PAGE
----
This article originally appeared in Organic Gardening, Sep/Oct2002, Vol. 49 Issue 5, p43

Dec 21, 2011

WATER IS LIFE - The Water Retention Landscape of Tamera - YouTube

permaculture magazine's site:

Sepp Holzer and Bernd Müller explain how a water retention landscape is constructed and the dramatic effects a landscape of this kind can have in a short time, even in an area that is being desertified using the Tamera ecovillage as an example. Sepp Holzer's incredible work offers a local and natural solution to the global problem of water shortages, landscape erosion and polution.
Water Retention Landscapes as an Answer to Desertification and Globalization

The Second International Water Symposium is to take place at Tamera Ecovillage in Portugal from 27 - 29 April 2012. Most of the so-called 'natural disasters' experienced all over the world today are in fact human-made. If we are to survive on this planet, we must learn to cooperate with the forces of nature and water can be our best teacher.

The Peace Research Center Tamera has invited water specialists and policy makers from many countries. Methods and examples, such as the water retention landscape of Tamera, will be discussed as to how desertification can be reversed and the water cycle in all climate zones of the Earth can be repaired.

Among the speakers are: Sepp Holzer, permaculture specialist and rebel farmer from Austria, who supports groups building water retention landscapes in many countries; Rajendra Singh, 'Water Gandhi' who has built hundreds of lakes in Rajasthan; John D. Liu, a film maker who accompanies large scale landscape healing projects in China and the USA; Madjid Abdellaziz, founder of Desert Greening, Algeria; Nora van Cauwenbergh, UNESCO, Belgium; Martin Vilela, Fundación Agua Sustentable, Bolivia; and many others.

For those who want to learn more about Sepp Holzer's Permaculture there is the possibility to come earlier to Tamera and to attend a seminar with from 21 - 26 April.

More information:
More in the books:
Bernd Müller: The Secret of Water (Meiga)
(DOWNLOAD "The secret of water":
Sepp Holzer: Wüste oder Paradies (Stocker-Verlag) - Available in English in 2012 from Permanent Publications.

Sepp Holzer's Permaculture - £14.21 (special offer price 25% off ) + p&p free in the UK.
About the film

Water is life. The Water Retention Landscape of Tamera.
Sepp Holzer and Bernd Müller
A film by Grace Media, 12 min.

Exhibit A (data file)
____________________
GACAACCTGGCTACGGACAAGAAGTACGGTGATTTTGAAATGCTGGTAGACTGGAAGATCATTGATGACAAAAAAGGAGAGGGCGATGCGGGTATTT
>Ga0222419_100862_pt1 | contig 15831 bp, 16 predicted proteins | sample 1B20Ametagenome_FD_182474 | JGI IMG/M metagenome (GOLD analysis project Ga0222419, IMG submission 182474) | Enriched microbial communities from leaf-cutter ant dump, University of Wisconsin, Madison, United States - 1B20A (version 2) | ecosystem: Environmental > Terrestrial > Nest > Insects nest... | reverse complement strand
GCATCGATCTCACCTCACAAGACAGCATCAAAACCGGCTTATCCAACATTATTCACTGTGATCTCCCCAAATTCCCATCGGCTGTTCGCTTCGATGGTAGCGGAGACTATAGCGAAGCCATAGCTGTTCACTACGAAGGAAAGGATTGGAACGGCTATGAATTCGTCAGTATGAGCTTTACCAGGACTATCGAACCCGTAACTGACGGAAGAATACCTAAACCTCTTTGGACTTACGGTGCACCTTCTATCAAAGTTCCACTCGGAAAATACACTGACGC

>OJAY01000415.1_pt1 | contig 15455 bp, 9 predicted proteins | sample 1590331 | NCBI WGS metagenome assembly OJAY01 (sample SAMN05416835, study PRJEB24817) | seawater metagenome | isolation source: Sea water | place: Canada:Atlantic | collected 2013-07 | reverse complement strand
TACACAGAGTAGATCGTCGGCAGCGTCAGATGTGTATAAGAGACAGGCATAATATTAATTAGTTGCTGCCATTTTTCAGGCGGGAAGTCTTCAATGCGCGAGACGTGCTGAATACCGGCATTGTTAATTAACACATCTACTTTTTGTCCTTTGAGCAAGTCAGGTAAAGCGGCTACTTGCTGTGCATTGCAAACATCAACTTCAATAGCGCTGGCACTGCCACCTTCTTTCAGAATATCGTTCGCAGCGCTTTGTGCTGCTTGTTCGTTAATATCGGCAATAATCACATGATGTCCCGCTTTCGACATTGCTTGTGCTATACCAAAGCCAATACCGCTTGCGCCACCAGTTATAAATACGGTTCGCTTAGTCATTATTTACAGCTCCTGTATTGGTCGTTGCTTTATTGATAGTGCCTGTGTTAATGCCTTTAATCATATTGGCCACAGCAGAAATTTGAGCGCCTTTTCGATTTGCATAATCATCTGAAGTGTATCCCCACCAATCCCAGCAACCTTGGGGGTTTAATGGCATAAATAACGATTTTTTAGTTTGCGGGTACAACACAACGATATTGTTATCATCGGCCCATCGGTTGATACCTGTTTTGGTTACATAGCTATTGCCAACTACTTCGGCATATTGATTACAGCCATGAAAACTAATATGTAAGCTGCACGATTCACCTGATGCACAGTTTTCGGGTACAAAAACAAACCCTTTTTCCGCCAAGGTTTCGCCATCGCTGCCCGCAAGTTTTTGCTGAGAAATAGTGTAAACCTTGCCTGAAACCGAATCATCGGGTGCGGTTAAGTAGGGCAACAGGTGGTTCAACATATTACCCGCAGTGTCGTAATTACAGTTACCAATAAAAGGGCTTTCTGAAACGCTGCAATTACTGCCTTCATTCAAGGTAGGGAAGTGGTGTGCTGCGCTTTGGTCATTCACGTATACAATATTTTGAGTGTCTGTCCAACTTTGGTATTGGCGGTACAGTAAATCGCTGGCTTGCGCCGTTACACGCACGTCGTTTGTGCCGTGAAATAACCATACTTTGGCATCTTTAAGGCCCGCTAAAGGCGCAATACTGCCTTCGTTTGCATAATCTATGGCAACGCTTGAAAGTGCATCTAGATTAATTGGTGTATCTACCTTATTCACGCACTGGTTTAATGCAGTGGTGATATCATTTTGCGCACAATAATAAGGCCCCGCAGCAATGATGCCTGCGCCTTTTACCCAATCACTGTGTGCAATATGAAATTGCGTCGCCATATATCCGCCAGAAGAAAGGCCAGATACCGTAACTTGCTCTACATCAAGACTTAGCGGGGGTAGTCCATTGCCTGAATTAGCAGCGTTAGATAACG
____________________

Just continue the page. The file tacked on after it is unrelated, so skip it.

Camera and editing: Ludwig Schramm
Script: Leila Dregger
Female Voice Over: Layla El Khadri
Music: Rui Braga, Kevin McLeod
Photos: Tamera and Krameterhof archive, Ecomeda, Steve Lovegrove

Dec 20, 2011

Carefully Unraveling the Intricacies of Biochar

Bulk hardwood biochar prior to application on plots near Ames, Iowa.

When fires burned freely across the North American prairies, they left behind charred material that helped form the region’s dark, fertile soils. In South America, pre-Columbian Indians used slash-and-char practices to clear land for farming, which incorporated large amounts of char into the highly weathered soils of the Amazon. This char became a key building block in the development of the rich “terra preta”—or black earth—that sustained agriculture in the Amazon for more than 1,000 years.

Today, Agricultural Research Service scientists are learning more about “biochar,” the name for the charred biomass created from wood, plant material, and manure that has been used to improve soil fertility and remediate environmental contaminants. The multi-location effort is still under way, but preliminary results suggest that adding biochar to agricultural soils could rebuild soil fertility levels and improve nutrient and water retention. Biochar can even “sequester” carbon from plant materials by storing it underground, where it slowly decomposes and makes only a minimal contribution to the emission of the greenhouse gas carbon dioxide. So ARS scientists are working diligently—and carefully—to understand how biochar interacts with soil and crops so that the potential benefits observed in the laboratory can become economically viable realities in the field.